I will turn thee back - Thy enterprise shall fail.

Persia, Ethiopia, and Libya with them; all of them with shield and helmet:
Persia - That a part of this country was tributary to Antiochus, see 1 Maccabees 3:31.

Ethiopia, and Libya - That these were auxiliaries of Antiochus is evident from Daniel 11:43 : "The Libyans and Ethiopians shall be at his steps."

Gomer, and all his bands; the house of Togarmah of the north quarters, and all his bands: and many people with thee.
Gomer, and all his bands; the house of Togarmah - The Cimmerians and Turcomanians, and other northern nations. - Calmet.

Be thou prepared, and prepare for thyself, thou, and all thy company that are assembled unto thee, and be thou a guard unto them.
After many days thou shalt be visited: in the latter years thou shalt come into the land that is brought back from the sword, and is gathered out of many people, against the mountains of Israel, which have been always waste: but it is brought forth out of the nations, and they shall dwell safely all of them.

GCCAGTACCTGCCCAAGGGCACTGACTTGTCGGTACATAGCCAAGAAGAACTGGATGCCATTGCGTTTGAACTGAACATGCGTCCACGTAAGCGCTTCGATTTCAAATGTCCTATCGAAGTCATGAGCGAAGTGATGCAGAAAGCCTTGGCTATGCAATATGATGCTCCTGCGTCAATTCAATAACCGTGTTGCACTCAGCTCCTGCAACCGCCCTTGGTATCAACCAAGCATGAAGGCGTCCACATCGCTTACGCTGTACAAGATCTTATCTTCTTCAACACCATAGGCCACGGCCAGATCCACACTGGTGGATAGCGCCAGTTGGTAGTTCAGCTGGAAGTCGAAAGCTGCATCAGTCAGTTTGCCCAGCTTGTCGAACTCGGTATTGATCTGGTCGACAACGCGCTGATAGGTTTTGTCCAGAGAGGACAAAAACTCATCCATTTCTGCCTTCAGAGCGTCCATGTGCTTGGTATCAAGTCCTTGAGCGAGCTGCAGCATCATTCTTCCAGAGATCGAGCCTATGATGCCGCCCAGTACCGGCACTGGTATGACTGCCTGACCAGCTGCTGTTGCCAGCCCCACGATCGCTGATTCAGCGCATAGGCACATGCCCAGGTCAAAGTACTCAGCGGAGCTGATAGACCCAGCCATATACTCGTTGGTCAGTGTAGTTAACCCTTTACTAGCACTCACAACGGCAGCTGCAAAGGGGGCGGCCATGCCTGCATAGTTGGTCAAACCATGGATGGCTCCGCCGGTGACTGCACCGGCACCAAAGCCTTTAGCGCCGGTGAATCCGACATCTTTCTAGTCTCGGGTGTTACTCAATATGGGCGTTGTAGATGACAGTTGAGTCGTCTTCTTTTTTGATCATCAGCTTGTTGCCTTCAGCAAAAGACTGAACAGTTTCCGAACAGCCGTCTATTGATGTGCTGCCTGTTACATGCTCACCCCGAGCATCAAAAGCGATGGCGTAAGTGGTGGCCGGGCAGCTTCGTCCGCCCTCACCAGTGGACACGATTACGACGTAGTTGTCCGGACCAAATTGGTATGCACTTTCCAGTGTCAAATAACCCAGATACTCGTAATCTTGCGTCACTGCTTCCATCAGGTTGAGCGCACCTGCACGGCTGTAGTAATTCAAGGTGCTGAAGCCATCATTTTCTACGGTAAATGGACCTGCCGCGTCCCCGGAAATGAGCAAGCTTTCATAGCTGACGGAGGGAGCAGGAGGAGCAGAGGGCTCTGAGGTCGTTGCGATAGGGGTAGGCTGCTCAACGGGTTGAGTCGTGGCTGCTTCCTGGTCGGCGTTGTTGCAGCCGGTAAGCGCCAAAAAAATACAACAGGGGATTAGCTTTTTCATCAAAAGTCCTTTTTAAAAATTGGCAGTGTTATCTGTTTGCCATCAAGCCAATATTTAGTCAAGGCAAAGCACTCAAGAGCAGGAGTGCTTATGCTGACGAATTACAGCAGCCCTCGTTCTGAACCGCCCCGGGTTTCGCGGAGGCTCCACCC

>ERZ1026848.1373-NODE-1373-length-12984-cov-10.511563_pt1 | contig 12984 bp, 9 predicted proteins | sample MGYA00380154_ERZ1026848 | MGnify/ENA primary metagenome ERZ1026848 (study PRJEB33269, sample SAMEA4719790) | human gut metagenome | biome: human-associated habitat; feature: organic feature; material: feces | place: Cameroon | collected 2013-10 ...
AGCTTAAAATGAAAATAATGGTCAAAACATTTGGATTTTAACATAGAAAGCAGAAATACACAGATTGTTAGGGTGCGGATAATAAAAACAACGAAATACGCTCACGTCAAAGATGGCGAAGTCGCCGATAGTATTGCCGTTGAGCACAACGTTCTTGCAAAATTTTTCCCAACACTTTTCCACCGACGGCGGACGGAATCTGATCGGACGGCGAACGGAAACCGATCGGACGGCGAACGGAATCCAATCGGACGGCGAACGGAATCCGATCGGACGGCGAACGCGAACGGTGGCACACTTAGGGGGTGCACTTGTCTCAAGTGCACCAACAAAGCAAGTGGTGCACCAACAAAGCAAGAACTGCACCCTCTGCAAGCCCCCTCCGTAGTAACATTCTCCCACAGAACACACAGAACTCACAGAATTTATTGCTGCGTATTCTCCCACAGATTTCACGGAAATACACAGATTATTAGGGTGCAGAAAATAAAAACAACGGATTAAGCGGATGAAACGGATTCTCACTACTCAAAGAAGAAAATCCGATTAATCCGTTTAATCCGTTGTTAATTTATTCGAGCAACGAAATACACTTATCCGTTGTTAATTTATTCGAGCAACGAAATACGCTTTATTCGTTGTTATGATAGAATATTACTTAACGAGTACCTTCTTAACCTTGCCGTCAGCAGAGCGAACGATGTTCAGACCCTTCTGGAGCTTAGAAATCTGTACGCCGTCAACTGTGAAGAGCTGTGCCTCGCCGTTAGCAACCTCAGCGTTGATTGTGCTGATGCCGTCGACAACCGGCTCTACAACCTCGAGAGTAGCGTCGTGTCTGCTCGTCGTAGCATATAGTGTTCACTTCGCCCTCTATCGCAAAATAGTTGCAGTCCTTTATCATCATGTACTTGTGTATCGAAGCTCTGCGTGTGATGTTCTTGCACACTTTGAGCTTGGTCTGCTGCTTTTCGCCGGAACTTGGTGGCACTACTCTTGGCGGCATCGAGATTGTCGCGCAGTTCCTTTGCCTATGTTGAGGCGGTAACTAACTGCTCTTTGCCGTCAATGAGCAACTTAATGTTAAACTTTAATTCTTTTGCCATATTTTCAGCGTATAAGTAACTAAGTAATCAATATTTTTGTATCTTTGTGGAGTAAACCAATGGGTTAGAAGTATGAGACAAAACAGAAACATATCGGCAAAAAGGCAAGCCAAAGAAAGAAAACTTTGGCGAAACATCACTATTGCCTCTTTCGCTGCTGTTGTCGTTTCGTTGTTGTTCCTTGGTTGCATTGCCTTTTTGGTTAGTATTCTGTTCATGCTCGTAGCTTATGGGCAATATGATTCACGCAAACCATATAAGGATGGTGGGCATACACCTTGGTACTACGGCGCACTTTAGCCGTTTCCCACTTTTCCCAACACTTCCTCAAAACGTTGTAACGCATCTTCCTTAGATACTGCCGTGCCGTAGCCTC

In the latter years thou shalt come - This was fulfilled about four hundred years after. - Martin. The expedition of Cambyses against Egypt was about twelve years after the return of the Jews from Babylon. - Calmet.

Thou shalt ascend and come like a storm, thou shalt be like a cloud to cover the land, thou, and all thy bands, and many people with thee.
Thou shalt ascend and come like a storm - It is observable that Antiochus is thus spoken of by Daniel, Daniel 11:40 : The king of the north - Antiochus, shall come against him (the king of the south is the king of Egypt) like a whirlwind.

Thus saith the Lord GOD; It shall also come to pass, that at the same time shall things come into thy mind, and thou shalt think an evil thought:
Shall things come into thy mind, and thou shalt think an evil thought - Antiochus purposed to invade and destroy Egypt, as well as Judea; see Daniel 11:31, Daniel 11:32, Daniel 11:36. This Calmet interprets of Cambyses, his cruelties in Egypt, and his evil design to destroy the Israelites.